Now, the place where I worked, a school, had more temporary Corp member staff than actual trained teachers.
And I was handed a whole set of students, six branches in all, to teach. With very little supervision. I, who had no training. What was more astounding is that these children were in JSS 1. Obviously, no one gave a shit of these kids actually learned anything. I did what I could, it wasn’t my best, but I did what I could. It takes a lot, more than I was willing to give, to teach six branches of a set with about 60 students in each class, without getting paid by the school.
And by teaching these students, I will admit that I saw why the system needs help. Most of these kids could not construct basic sentences. And even after being spoon fed, they still did horribly in tests and exams. There are many other ways the government can go about helping these children without entrusting their fates with disillusioned graduates who really don’t know how to help even if they wanted to.
Next up, we have the local government itself. These are the guys who are supposed to protect the Corp members from the harsh environment of unknown lands. The reality is they are the predators they should be protecting the Corp members from. They set up these groups, CDS, Community Development Service (or something). And the idea is simple; it’s an avenue for Corp members to make a positive impact on their immediate environments. Noble, right? But in truth, very little, or no outreach at all is achieved. The priority of these groups is to levy Corp members every week to carry out “projects”. Let me try to explain the financial state of every Corp member, assuming they don’t get any financial help from home. The basic salary for everyone is 19,800 naira. This, the federal government pays, fairly regularly. And if a Corp member works for the state government, they get paid by the state as well. I mean they should get paid . Most states don’t pay. When I served, the highest any state was paying was 15,000 (I think. It was probably 10,000). I was lucky to work in a state that paid 10 grand. Out of this money, the banks deduct a 200 naira commission, for safe delivery of your money. Good lads. Most states don’t even come close. Some pay as little as 3,000 and others promise to pay but still owe Corp members long after they are done. See? I was lucky, as I got paid roughly every month. So, as one of the lucky ones, I got paid a total of 29,600 every month. The local government is very aware of this since they are the ones who clear your payment. From this money, every one is required to pay rent, eat, move from point A to point B (transport), among other things, and then still get levied by the local government every damn week. They come up with all these creative threats for people who refuse to pay these monies. What’s worse is that at the end of every batch’s service year, they makes demands in the name of parting gifts. The audacity of these people. The Local Government Inspector during my time gave each CDS group a list of things she wanted. This was the same lady that insisted we call her our “mummy.”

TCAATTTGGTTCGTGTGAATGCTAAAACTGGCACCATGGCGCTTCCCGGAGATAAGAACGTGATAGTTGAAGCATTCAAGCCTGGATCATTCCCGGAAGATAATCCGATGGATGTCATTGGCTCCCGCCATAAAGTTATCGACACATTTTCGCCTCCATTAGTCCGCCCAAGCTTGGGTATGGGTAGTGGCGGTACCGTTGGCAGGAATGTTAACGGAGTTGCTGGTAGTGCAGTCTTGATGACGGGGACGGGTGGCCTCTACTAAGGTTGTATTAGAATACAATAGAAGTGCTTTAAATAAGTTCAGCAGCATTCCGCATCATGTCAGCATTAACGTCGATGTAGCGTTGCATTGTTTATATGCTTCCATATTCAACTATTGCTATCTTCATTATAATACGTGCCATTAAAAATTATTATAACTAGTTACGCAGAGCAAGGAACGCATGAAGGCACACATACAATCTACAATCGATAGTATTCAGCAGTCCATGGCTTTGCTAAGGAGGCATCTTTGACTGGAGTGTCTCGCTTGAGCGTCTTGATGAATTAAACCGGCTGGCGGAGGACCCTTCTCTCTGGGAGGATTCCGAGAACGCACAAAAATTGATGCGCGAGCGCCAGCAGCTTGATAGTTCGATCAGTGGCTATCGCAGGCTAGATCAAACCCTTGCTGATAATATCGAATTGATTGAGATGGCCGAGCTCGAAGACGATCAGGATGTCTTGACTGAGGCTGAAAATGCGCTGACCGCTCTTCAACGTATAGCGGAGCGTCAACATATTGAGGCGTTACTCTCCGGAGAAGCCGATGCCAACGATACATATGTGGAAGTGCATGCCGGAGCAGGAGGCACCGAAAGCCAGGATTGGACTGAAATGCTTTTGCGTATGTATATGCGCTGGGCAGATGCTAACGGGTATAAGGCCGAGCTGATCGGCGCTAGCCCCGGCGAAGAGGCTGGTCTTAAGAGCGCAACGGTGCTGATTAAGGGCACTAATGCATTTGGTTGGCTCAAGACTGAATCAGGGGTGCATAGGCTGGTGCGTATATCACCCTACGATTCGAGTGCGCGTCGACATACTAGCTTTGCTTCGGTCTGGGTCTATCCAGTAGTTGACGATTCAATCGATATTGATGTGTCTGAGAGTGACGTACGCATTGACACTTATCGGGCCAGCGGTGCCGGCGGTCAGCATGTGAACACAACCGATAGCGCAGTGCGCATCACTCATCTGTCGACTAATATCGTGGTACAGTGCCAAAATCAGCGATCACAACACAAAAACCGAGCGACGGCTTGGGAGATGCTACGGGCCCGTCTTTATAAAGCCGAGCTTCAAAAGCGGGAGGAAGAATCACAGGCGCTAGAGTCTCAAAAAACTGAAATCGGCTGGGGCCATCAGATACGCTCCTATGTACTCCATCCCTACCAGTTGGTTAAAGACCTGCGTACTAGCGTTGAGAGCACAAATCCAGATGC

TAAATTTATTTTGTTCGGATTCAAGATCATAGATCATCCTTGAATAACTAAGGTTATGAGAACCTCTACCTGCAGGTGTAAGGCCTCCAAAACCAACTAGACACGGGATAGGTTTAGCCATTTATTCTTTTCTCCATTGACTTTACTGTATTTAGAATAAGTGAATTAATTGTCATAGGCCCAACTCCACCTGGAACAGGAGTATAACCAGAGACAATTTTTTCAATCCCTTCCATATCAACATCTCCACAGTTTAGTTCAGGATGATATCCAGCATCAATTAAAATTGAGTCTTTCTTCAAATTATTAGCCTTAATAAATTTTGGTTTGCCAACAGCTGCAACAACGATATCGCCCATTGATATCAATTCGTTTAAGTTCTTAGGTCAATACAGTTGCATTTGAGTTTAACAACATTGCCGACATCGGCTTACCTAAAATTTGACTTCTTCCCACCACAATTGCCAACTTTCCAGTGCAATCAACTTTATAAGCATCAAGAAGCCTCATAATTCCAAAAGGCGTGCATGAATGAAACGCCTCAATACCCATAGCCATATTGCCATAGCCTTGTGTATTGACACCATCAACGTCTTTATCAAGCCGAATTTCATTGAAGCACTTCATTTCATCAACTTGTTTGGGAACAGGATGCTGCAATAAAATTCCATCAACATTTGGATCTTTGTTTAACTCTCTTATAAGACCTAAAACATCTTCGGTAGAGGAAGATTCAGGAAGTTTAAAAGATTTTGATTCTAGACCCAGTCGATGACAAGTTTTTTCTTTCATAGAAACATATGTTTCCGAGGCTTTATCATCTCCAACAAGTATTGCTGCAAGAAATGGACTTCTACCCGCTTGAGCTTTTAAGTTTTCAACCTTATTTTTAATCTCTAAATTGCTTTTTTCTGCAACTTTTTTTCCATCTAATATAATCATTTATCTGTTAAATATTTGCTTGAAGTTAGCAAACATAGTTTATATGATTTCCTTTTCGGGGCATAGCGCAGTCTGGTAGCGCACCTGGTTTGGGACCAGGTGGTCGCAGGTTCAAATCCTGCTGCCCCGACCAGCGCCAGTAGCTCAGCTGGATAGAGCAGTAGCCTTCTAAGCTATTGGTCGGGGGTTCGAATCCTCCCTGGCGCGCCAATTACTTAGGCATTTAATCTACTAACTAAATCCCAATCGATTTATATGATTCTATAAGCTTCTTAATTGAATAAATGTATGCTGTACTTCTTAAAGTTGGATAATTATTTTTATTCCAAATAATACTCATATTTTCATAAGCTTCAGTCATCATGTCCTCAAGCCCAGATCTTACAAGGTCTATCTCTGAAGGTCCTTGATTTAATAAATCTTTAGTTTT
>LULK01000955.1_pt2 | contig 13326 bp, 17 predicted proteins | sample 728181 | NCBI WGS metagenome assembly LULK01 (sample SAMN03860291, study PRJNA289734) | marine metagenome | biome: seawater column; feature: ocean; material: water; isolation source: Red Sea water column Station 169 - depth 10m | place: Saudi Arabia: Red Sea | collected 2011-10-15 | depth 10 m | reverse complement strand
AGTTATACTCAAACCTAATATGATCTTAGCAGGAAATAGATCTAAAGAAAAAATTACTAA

This is only a list of the few things that are wrong with the entire program. And the truth is, a lot of people have it much worse than this picture I’ve painted. It’s obvious to anyone who is in the program or had passed through it the things than need to be done to make it a fruitful exercise. But knowing Nigeria, for as long as this thing can be milked, it will be. Sad stuff.
If it’s your opinion that this could have been written in a better, more structured way, you are definitely right. But in my defence (I must defend myself as no one else will), I am writing this with the Medium app on my phone. And my shoulder are starting to hurt. So, it is what it is. Also, forgive all my typos as you are forgiven yours.